Retirement plan contribution limits are indexed for inflation, but with inflation remaining low, most of the limits remain unchanged for 2017. If you aren't maxing out your contributions already, though, you still have the opportunity to save more in 2017. Learn more in this blog post.
Saving for retirement can be tough if you’re putting most of your money and time into operating a small business. If you don't already have a tax-advantaged retirement plan, there’s still time for setting up a retirement plan this year. Our latest blog post identifies some options for a retirement plan that can help you.
Do you know what to do with your old retirement plan when you change jobs? This blog post discusses three tax-smart options for your old employer-sponsored retirement plan and the benefits and drawbacks of each.
High workforce mobility means that many employees leave a collection of “orphan” 401(k) plan balances in their wake. Why should plan fiduciaries care? This article examines how helping new employees with 401(k) rollovers from former employers can be beneficial for both parties.
If your company sponsors a qualified retirement plan, that plan needs to stay in compliance with various IRS regulations, or else it risks being disqualified. Learn more about what causes a plan to be disqualified, what happens when qualified status is lost, and what to do about it in our latest blog post.
Plan sponsors have a fiduciary responsibility to ensure that their qualified plan complies with all current employee benefits laws and regulations. In addition, they must make certain that the plan functions within the plan’s current provisions. One of the most effective ways to do this is for plan sponsors to review the plan annually. This article highlights 10 compliance areas from the IRS 401(k) plan checklist that every sponsor should consider.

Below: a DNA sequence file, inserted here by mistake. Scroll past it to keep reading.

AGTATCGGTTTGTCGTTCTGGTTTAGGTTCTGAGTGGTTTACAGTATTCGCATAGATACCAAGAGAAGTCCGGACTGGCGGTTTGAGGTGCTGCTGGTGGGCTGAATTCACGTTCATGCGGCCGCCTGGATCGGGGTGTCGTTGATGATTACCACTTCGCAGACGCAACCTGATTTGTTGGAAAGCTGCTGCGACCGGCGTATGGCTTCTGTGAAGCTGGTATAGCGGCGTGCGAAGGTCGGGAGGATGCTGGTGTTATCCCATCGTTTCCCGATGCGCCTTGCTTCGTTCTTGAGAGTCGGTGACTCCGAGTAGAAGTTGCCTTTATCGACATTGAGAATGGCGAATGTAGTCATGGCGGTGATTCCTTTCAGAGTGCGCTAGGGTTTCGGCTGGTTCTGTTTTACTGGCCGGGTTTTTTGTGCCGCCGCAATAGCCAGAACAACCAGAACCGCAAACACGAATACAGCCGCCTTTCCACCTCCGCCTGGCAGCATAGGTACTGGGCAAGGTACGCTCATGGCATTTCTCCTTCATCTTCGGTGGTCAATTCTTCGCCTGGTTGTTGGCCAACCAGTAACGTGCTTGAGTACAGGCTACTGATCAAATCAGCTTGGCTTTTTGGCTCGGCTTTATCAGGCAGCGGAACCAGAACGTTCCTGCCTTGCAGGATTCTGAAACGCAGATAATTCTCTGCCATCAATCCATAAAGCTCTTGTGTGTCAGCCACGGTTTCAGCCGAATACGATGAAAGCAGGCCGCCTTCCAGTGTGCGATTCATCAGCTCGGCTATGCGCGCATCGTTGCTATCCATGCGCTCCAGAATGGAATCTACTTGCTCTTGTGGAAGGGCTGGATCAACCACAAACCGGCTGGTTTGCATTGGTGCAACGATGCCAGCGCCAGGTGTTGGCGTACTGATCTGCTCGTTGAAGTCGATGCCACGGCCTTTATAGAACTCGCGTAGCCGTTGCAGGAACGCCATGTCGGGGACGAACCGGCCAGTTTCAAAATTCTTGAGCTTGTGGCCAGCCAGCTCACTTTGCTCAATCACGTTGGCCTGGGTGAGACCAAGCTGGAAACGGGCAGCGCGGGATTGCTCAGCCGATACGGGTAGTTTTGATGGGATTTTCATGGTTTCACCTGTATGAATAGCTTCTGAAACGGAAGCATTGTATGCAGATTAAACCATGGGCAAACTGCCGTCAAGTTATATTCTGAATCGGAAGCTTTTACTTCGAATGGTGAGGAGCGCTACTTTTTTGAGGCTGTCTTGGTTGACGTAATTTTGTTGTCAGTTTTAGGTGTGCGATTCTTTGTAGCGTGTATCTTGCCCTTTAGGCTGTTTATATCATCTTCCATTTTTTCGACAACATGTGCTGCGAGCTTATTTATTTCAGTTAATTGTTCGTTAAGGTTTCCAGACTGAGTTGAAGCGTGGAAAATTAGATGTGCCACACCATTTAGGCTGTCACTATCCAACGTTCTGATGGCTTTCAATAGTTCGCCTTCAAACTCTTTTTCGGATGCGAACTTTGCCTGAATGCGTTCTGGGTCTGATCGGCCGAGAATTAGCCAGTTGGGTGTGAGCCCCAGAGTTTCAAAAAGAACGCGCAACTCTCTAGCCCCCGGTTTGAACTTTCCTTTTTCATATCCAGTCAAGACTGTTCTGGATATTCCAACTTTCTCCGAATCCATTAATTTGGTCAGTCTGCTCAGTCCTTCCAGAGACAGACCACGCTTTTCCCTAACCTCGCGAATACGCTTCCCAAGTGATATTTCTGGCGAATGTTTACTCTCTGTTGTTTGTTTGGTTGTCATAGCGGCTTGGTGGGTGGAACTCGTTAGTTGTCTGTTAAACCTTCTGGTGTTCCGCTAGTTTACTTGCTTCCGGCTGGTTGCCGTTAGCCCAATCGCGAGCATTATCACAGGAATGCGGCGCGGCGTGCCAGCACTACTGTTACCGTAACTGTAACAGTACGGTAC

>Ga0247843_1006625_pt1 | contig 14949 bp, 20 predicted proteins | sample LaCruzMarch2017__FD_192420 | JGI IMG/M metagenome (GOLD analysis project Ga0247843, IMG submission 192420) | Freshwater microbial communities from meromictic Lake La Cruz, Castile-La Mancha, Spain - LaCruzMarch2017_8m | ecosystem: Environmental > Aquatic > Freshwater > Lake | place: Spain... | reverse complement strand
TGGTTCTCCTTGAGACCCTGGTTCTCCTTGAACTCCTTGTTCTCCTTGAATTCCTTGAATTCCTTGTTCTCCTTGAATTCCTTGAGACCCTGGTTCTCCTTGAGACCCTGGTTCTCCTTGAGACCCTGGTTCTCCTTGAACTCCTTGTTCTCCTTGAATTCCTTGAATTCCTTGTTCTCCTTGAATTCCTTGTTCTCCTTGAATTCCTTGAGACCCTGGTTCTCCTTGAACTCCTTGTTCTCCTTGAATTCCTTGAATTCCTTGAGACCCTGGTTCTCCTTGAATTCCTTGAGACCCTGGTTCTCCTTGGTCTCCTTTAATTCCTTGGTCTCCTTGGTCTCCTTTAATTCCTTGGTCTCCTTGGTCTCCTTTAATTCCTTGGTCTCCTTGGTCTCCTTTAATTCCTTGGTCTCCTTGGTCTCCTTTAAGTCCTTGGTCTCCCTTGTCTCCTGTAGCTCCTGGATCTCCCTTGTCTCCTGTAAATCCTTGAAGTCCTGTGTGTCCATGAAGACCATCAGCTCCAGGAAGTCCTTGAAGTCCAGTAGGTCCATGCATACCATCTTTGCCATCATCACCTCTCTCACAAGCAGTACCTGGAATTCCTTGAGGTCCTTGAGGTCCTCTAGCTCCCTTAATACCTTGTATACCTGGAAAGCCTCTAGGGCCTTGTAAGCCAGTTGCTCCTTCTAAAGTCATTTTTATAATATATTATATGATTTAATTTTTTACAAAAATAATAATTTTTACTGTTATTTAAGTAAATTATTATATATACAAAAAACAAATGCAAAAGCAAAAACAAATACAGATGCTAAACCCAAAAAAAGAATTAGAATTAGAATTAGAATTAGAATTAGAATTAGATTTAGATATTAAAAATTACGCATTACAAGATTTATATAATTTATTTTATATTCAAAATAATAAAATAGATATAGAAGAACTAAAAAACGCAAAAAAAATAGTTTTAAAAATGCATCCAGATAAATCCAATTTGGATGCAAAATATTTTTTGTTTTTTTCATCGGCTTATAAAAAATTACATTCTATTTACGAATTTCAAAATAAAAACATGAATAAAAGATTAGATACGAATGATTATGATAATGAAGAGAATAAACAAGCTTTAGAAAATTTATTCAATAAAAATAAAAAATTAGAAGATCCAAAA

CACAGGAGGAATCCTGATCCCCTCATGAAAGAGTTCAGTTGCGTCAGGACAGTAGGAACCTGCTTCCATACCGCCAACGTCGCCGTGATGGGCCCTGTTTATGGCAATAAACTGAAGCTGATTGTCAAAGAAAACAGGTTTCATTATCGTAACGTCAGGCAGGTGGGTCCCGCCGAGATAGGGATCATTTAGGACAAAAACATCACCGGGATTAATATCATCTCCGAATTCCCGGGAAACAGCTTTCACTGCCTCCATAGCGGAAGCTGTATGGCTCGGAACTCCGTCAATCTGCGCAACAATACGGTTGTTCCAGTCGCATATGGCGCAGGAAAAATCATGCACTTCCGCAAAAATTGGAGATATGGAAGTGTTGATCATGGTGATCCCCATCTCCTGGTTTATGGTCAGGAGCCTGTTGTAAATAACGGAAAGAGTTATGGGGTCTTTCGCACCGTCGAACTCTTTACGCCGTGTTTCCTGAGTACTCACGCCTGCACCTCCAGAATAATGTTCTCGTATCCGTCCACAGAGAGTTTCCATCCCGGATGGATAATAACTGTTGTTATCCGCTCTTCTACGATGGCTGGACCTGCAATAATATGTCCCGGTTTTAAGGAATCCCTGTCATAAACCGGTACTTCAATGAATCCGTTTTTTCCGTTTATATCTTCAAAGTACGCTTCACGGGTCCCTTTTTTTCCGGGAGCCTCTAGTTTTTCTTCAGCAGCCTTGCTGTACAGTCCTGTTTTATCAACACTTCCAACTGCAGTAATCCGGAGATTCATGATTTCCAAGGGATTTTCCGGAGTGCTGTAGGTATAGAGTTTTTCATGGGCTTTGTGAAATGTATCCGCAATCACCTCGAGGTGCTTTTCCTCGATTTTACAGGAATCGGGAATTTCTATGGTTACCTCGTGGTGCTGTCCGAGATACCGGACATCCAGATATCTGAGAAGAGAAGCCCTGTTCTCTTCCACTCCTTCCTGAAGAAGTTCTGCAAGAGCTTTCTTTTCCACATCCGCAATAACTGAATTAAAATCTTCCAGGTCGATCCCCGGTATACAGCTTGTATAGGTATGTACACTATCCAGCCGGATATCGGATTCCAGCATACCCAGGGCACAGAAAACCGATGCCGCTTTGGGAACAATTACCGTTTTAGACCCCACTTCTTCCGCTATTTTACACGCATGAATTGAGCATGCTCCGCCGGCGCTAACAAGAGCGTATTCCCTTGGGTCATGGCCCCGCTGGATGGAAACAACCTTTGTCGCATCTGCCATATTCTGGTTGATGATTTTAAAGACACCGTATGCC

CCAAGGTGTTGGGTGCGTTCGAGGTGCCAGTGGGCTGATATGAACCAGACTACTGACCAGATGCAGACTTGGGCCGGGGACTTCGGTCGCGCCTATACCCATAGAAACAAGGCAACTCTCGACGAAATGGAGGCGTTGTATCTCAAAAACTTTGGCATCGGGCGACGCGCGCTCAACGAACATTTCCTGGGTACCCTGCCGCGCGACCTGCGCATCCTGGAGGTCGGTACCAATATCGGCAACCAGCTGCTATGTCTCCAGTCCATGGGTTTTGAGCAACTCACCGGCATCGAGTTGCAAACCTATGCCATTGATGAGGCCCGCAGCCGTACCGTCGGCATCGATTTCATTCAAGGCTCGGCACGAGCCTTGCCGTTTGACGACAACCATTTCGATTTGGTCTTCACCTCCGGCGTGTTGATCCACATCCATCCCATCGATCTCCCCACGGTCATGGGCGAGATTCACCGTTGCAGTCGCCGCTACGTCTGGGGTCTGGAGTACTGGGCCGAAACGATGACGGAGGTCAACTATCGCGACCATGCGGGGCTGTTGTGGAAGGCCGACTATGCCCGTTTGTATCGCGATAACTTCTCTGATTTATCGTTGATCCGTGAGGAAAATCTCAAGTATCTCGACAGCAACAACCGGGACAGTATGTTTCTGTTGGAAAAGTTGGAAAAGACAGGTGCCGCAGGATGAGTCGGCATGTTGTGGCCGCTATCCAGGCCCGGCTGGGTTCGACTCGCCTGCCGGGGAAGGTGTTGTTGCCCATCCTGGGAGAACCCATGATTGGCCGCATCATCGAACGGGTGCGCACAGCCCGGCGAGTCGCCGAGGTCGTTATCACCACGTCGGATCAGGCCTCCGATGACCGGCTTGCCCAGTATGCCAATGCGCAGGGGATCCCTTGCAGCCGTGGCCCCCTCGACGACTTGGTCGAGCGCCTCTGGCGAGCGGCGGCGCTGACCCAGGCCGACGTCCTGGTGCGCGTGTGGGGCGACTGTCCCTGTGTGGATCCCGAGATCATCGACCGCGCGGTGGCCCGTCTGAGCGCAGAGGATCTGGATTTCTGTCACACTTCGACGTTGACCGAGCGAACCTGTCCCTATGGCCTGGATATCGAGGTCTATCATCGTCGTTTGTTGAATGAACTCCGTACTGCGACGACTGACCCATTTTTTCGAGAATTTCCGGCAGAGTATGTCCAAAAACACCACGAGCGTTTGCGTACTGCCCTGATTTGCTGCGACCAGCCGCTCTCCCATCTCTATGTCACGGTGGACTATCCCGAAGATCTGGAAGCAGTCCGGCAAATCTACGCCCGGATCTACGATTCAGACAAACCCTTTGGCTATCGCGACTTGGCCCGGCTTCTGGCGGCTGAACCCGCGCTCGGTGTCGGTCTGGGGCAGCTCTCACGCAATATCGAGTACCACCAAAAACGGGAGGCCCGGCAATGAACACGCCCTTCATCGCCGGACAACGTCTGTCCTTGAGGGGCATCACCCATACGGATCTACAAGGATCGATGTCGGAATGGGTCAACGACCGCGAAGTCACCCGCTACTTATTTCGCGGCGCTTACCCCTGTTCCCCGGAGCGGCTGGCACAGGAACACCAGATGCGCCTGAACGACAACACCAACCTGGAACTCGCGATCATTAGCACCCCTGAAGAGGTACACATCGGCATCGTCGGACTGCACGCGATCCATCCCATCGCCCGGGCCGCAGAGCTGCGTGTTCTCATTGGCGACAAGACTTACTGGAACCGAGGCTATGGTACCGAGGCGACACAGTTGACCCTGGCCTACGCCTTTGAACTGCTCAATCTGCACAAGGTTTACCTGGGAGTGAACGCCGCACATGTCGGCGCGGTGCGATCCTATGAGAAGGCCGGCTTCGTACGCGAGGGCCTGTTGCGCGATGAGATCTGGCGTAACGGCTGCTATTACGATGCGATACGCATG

Retirement plan contribution limits are indexed for inflation, but with inflation remaining low, the limits remain unchanged for 2016: Type of limit 2016 Limit Elective deferrals to 401(k), 403(b), 457(b)(2) and 457(c)(1) plans $18,000 Contributions to defined contribution plans $53,000 Contributions to SIMPLEs $12,500 Contributions to IRAs $5,500 Catch-up contributions to 401(k), 403(b), 457(b)(2) and
If you're age 70½ or older, you need to take the annual required minimum distributions (RMDs) from your retirement plans before December 31 to avoid paying a fine. Learn more about RMDs and what to consider when taking them in this blog post.
Are your employees using up all their unused vacation time at the end of the year? Rather than increasing the number of days they can roll over to the next year, consider allowing them to convert their unused hours into retirement plan contributions. Learn more in this blog post.
The Bipartisan Budget Act of 2015 contains a provision that can significantly affect the retirement planning of many Americans. It eliminates two strategies that many married couples have used for maximizing Social Security benefits. This article explains how the two strategies worked under previous law and details how the budget act changed them.